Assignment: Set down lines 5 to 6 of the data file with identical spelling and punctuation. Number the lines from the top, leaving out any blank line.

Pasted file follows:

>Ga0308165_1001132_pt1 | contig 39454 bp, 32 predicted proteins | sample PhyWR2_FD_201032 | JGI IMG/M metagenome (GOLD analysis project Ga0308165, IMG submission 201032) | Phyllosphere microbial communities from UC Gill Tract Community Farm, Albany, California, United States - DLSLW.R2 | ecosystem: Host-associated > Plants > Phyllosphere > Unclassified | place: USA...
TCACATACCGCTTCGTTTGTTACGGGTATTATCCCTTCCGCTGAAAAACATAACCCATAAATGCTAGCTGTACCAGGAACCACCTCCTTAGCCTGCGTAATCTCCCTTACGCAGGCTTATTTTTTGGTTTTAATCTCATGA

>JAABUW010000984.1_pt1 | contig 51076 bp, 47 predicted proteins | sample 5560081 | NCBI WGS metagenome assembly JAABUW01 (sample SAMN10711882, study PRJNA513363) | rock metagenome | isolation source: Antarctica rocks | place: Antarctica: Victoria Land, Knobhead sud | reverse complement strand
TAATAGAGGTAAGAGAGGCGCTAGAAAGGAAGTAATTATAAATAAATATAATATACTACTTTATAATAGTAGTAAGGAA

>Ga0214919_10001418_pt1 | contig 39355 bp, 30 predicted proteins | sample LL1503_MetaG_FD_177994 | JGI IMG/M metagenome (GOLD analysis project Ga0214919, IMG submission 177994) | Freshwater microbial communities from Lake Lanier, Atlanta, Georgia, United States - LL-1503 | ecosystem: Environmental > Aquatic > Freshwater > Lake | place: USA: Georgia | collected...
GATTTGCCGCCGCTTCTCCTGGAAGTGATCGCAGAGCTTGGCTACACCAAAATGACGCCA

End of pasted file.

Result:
>Ga0214919_10001418_pt1 | contig 39355 bp, 30 predicted proteins | sample LL1503_MetaG_FD_177994 | JGI IMG/M metagenome (GOLD analysis project Ga0214919, IMG submission 177994) | Freshwater microbial communities from Lake Lanier, Atlanta, Georgia, United States - LL-1503 | ecosystem: Environmental > Aquatic > Freshwater > Lake | place: USA: Georgia | collected...
GATTTGCCGCCGCTTCTCCTGGAAGTGATCGCAGAGCTTGGCTACACCAAAATGACGCCA